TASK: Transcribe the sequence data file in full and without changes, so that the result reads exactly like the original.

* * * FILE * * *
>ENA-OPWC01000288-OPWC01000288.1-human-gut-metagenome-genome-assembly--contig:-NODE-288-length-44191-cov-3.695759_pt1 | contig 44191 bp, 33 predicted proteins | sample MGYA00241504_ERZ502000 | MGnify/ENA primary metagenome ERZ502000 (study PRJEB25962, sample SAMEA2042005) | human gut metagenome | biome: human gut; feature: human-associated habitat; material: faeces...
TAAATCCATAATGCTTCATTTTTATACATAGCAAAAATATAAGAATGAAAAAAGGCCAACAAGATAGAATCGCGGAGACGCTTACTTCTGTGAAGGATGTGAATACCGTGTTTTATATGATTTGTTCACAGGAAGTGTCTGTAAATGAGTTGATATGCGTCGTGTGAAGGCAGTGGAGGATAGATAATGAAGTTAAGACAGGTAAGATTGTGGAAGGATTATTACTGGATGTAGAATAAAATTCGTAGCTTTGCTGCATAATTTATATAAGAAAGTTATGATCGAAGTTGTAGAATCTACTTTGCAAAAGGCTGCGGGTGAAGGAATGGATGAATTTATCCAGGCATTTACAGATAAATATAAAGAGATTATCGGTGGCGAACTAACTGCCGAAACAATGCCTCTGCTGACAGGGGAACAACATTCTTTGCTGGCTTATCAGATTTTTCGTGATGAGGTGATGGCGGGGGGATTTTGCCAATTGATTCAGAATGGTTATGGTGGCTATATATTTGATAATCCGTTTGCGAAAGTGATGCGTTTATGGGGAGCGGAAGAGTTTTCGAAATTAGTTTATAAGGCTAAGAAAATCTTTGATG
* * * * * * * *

>ENA-OPWC01000288-OPWC01000288.1-human-gut-metagenome-genome-assembly--contig:-NODE-288-length-44191-cov-3.695759_pt1 | contig 44191 bp, 33 predicted proteins | sample MGYA00241504_ERZ502000 | MGnify/ENA primary metagenome ERZ502000 (study PRJEB25962, sample SAMEA2042005) | human gut metagenome | biome: human gut; feature: human-associated habitat; material: faeces...
TAAATCCATAATGCTTCATTTTTATACATAGCAAAAATATAAGAATGAAAAAAGGCCAACAAGATAGAATCGCGGAGACGCTTACTTCTGTGAAGGATGTGAATACCGTGTTTTATATGATTTGTTCACAGGAAGTGTCTGTAAATGAGTTGATATGCGTCGTGTGAAGGCAGTGGAGGATAGATAATGAAGTTAAGACAGGTAAGATTGTGGAAGGATTATTACTGGATGTAGAATAAAATTCGTAGCTTTGCTGCATAATTTATATAAGAAAGTTATGATCGAAGTTGTAGAATCTACTTTGCAAAAGGCTGCGGGTGAAGGAATGGATGAATTTATCCAGGCATTTACAGATAAATATAAAGAGATTATCGGTGGCGAACTAACTGCCGAAACAATGCCTCTGCTGACAGGGGAACAACATTCTTTGCTGGCTTATCAGATTTTTCGTGATGAGGTGATGGCGGGGGGATTTTGCCAATTGATTCAGAATGGTTATGGTGGCTATATATTTGATAATCCGTTTGCGAAAGTGATGCGTTTATGGGGAGCGGAAGAGTTTTCGAAATTAGTTTATAAGGCTAAGAAAATCTTTGATG